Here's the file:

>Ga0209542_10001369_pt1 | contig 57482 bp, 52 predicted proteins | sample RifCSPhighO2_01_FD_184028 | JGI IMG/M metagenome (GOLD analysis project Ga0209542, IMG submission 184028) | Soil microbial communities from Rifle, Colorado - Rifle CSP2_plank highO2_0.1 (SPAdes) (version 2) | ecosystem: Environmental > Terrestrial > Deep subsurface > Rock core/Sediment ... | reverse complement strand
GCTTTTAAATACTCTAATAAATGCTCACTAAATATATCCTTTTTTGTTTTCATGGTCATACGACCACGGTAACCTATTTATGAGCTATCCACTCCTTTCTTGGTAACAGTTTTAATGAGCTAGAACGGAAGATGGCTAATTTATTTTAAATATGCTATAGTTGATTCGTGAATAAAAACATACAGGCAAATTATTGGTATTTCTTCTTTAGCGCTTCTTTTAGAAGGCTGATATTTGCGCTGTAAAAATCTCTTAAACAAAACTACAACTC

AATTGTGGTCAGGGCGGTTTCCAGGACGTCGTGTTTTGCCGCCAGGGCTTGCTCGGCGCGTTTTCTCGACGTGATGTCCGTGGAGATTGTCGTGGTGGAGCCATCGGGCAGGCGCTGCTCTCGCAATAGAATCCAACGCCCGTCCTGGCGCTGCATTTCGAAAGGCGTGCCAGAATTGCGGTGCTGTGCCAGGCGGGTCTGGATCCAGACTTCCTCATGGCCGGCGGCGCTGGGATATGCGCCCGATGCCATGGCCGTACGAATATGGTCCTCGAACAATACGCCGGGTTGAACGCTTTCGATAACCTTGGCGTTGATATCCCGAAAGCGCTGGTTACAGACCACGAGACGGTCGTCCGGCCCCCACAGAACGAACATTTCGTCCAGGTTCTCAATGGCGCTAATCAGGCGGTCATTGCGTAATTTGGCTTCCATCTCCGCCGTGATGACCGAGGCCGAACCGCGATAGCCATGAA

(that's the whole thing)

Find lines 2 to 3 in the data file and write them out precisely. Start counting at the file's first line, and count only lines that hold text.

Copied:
GCTTTTAAATACTCTAATAAATGCTCACTAAATATATCCTTTTTTGTTTTCATGGTCATACGACCACGGTAACCTATTTATGAGCTATCCACTCCTTTCTTGGTAACAGTTTTAATGAGCTAGAACGGAAGATGGCTAATTTATTTTAAATATGCTATAGTTGATTCGTGAATAAAAACATACAGGCAAATTATTGGTATTTCTTCTTTAGCGCTTCTTTTAGAAGGCTGATATTTGCGCTGTAAAAATCTCTTAAACAAAACTACAACTC

AATTGTGGTCAGGGCGGTTTCCAGGACGTCGTGTTTTGCCGCCAGGGCTTGCTCGGCGCGTTTTCTCGACGTGATGTCCGTGGAGATTGTCGTGGTGGAGCCATCGGGCAGGCGCTGCTCTCGCAATAGAATCCAACGCCCGTCCTGGCGCTGCATTTCGAAAGGCGTGCCAGAATTGCGGTGCTGTGCCAGGCGGGTCTGGATCCAGACTTCCTCATGGCCGGCGGCGCTGGGATATGCGCCCGATGCCATGGCCGTACGAATATGGTCCTCGAACAATACGCCGGGTTGAACGCTTTCGATAACCTTGGCGTTGATATCCCGAAAGCGCTGGTTACAGACCACGAGACGGTCGTCCGGCCCCCACAGAACGAACATTTCGTCCAGGTTCTCAATGGCGCTAATCAGGCGGTCATTGCGTAATTTGGCTTCCATCTCCGCCGTGATGACCGAGGCCGAACCGCGATAGCCATGAA